Weekend Rumpus Roundup

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First, National Book Award finalist Angela Flournoy talks with Deesha Philyaw in the Saturday Interview. They discuss themes pertinent to Detroit, the setting of Flournoy’s book, The Turner House. Some include housing discrimination, hip-hop, respectability politics, and the challenges of writing truthfully about the African American experience in that storied and troubled city.

Then, Julie Marie Wade reviews Andrea Gibson’s “nerve-shredding” and strikingly honest poetry collection, Pansy. “…this book will not build a shelter for you,” Wade proclaims. Ferguson, Eric Garner, and the modern-day civil rights movement occupy prominent roles in the collection.

Finally, in the Sunday Essay, Sonja Livingston describes in alliterative, wistful sentences her love for the famous women’s rights activist Susan B. Anthony, who was born the day after Valentine’s Day. Livingston remembers a grade school play where Anthony was the least popular character beside the likes of Frederick Douglass and Abraham Lincoln. The suffragist’s stuffy reputation still feels unfair today. Anthony earns Livingston’s valentine in part because “Her refusal to blanket her words in niceties was [her] most revolutionary act…”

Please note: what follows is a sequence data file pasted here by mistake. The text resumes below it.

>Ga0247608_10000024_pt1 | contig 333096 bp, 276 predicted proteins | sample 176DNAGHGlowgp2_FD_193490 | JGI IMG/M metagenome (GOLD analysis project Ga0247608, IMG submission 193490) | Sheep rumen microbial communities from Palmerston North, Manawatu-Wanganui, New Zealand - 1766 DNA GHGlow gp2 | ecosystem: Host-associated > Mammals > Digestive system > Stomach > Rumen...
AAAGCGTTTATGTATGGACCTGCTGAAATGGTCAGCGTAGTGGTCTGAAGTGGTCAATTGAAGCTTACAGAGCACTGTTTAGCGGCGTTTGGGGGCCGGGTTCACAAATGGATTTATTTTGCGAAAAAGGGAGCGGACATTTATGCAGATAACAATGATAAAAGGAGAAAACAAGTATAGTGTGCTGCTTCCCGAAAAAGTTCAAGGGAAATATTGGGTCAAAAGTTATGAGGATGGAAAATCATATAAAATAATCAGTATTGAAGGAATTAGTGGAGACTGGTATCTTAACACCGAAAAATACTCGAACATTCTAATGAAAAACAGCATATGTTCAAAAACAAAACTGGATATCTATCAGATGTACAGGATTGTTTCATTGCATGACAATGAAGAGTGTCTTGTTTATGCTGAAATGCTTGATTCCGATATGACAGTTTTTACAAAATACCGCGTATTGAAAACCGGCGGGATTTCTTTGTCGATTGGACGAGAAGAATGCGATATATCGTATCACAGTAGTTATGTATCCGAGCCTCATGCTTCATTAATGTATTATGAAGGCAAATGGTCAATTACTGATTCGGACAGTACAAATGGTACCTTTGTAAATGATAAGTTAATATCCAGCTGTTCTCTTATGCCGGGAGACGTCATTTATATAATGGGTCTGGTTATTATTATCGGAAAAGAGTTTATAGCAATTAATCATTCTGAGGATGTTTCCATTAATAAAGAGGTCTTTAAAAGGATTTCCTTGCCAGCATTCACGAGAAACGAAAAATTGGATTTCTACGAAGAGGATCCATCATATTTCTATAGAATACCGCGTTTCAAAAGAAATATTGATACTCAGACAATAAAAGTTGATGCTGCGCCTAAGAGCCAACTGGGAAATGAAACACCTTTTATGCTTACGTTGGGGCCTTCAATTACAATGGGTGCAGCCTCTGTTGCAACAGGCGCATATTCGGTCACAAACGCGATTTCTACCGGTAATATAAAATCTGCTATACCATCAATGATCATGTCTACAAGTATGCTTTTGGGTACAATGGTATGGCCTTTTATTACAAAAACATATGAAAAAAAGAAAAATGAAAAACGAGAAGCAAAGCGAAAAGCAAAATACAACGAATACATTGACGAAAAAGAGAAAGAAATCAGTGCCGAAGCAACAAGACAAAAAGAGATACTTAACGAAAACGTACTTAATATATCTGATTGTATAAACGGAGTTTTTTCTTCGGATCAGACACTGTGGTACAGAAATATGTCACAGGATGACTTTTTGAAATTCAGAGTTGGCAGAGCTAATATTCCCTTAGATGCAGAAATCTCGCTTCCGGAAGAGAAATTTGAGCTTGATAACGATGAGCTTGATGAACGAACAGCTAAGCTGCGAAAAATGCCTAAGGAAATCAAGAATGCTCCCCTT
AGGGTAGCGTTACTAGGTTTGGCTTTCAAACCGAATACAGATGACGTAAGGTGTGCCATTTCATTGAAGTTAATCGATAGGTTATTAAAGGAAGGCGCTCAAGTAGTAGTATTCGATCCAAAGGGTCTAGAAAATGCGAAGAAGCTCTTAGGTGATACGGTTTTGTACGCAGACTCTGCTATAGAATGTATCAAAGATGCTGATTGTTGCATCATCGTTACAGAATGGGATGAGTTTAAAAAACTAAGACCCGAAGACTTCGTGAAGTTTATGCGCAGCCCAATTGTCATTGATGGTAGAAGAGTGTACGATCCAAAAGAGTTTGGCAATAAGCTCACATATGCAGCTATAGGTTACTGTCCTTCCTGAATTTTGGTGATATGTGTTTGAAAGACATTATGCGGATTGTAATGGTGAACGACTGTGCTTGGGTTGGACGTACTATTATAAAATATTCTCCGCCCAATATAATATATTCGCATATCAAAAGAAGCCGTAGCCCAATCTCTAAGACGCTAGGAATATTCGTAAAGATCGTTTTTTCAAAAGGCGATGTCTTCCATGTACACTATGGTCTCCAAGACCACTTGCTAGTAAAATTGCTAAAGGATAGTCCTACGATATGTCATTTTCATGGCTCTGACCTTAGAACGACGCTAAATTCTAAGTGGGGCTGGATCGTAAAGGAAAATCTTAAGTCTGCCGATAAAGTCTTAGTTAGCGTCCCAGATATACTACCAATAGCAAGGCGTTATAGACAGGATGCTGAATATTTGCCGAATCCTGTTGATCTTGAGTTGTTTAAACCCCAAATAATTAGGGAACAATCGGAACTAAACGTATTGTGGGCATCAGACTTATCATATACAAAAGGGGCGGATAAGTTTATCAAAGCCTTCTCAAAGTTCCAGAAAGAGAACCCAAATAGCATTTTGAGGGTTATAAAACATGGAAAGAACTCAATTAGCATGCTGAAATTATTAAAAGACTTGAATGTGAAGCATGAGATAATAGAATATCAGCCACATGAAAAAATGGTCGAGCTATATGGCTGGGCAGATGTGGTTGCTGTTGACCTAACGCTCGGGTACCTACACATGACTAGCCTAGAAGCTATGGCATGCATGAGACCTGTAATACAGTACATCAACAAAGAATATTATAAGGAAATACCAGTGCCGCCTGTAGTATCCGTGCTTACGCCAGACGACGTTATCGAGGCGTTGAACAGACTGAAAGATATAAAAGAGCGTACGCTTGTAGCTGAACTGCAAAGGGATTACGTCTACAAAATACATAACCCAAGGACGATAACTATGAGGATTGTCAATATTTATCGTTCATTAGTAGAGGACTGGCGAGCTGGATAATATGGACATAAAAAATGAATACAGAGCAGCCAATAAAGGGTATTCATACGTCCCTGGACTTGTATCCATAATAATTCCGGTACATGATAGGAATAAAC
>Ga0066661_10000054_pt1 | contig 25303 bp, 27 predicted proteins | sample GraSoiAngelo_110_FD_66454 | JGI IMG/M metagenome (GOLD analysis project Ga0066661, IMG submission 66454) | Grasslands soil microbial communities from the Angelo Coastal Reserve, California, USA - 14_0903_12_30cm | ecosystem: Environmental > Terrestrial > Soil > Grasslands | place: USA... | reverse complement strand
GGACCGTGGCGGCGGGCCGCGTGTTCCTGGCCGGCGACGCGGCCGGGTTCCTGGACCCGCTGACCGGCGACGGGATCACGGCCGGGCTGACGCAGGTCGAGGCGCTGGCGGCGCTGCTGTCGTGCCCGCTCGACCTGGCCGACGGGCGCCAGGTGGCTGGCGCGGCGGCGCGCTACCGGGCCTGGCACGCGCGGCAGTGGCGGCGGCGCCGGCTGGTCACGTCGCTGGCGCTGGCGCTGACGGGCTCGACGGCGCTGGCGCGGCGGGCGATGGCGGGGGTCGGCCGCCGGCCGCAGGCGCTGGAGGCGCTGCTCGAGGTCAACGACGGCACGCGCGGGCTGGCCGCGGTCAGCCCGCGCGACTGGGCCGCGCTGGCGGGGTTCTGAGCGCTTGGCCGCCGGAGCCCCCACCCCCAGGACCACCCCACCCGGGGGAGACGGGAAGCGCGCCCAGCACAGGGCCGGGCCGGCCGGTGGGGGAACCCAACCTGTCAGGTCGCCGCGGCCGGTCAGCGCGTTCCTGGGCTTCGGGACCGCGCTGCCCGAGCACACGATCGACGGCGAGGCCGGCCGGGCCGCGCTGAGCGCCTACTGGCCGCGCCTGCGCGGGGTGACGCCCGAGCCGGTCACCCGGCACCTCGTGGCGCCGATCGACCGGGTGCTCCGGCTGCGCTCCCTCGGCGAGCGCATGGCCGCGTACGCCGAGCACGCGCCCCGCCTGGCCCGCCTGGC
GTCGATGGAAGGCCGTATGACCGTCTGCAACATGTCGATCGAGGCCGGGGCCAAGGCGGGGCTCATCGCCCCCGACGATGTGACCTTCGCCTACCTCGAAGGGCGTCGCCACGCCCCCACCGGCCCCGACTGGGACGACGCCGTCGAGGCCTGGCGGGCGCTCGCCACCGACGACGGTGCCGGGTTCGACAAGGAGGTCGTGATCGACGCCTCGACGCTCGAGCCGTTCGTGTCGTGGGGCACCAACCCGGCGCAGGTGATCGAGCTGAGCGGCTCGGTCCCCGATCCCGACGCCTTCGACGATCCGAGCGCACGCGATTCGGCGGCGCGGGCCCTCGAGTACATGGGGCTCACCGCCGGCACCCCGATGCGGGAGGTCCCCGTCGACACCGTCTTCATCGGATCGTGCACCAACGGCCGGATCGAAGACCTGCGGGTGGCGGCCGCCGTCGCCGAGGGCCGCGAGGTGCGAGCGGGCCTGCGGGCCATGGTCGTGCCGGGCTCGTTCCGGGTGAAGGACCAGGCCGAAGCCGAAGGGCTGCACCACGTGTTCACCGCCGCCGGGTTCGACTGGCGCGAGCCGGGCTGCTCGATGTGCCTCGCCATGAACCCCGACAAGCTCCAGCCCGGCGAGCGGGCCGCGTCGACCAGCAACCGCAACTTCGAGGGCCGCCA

Read more of Max Gray at Big City Sasquatch or follow him on Twitter @City_Sasquatch. His fiction and nonfiction have appeared in Encounters, Mount Hope, Conte, tNY.press, and English Kills Review. He co-hosts the etymology podcast Words For Dinner and is a graduate of the Rutgers-Newark MFA program. More from this author →